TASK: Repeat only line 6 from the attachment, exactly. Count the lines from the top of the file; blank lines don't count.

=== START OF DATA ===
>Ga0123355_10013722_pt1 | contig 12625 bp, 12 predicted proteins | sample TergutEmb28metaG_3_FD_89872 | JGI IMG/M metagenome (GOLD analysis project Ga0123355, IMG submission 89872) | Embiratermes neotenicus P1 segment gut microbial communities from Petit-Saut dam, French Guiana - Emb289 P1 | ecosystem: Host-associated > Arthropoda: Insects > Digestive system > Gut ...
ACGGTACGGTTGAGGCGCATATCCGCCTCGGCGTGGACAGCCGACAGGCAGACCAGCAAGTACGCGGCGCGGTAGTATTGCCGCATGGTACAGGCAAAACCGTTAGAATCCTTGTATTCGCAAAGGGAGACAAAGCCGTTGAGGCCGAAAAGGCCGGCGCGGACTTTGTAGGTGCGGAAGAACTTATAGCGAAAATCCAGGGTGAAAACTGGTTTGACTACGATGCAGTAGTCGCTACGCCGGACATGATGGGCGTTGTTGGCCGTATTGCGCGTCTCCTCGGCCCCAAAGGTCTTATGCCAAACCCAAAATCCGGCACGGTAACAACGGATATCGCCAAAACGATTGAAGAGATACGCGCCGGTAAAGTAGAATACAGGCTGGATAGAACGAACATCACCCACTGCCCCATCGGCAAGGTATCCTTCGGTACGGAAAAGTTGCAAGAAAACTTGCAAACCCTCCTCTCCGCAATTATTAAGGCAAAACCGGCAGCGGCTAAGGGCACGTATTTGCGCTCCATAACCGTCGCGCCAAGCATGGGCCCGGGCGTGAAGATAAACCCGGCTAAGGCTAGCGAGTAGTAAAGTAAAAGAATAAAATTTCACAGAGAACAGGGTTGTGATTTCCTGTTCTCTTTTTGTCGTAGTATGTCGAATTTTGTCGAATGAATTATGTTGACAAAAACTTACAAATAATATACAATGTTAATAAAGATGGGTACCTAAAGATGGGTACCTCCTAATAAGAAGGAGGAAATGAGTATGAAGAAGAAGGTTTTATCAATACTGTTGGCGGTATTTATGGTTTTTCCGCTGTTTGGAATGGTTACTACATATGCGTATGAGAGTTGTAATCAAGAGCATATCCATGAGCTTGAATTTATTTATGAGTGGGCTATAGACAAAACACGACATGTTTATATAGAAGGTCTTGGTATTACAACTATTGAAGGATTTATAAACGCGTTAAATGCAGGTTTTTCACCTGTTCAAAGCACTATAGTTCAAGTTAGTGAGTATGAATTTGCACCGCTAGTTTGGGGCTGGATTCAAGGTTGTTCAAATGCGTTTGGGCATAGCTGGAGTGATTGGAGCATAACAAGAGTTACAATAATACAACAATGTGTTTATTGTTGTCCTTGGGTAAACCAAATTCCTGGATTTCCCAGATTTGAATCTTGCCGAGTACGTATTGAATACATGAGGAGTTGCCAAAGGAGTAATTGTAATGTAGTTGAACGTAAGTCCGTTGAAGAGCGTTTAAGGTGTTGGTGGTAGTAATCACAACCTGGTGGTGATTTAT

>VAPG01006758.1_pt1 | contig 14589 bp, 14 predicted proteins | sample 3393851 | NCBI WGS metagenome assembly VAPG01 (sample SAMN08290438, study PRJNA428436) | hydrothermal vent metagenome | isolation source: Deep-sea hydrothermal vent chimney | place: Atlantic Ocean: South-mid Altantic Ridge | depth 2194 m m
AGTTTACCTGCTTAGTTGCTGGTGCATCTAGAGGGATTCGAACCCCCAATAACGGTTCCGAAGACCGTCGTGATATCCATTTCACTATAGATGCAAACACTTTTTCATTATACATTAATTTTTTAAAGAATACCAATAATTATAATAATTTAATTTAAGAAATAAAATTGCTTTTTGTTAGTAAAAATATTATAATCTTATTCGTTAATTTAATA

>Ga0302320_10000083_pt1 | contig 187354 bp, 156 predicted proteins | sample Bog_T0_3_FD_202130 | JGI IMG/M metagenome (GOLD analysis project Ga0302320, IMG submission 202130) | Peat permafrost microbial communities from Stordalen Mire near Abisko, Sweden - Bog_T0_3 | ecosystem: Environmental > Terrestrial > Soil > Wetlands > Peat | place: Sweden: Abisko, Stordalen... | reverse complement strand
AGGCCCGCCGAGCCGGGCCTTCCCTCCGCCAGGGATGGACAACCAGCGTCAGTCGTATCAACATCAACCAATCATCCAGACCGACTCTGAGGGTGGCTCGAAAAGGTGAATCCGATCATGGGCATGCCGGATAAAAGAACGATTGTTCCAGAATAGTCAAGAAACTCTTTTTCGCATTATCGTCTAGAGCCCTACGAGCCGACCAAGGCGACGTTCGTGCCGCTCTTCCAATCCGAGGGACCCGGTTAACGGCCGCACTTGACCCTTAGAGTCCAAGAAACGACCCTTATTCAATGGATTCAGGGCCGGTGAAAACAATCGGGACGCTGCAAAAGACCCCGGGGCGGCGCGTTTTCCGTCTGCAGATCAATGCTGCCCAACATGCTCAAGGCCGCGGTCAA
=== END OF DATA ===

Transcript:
AGGCCCGCCGAGCCGGGCCTTCCCTCCGCCAGGGATGGACAACCAGCGTCAGTCGTATCAACATCAACCAATCATCCAGACCGACTCTGAGGGTGGCTCGAAAAGGTGAATCCGATCATGGGCATGCCGGATAAAAGAACGATTGTTCCAGAATAGTCAAGAAACTCTTTTTCGCATTATCGTCTAGAGCCCTACGAGCCGACCAAGGCGACGTTCGTGCCGCTCTTCCAATCCGAGGGACCCGGTTAACGGCCGCACTTGACCCTTAGAGTCCAAGAAACGACCCTTATTCAATGGATTCAGGGCCGGTGAAAACAATCGGGACGCTGCAAAAGACCCCGGGGCGGCGCGTTTTCCGTCTGCAGATCAATGCTGCCCAACATGCTCAAGGCCGCGGTCAA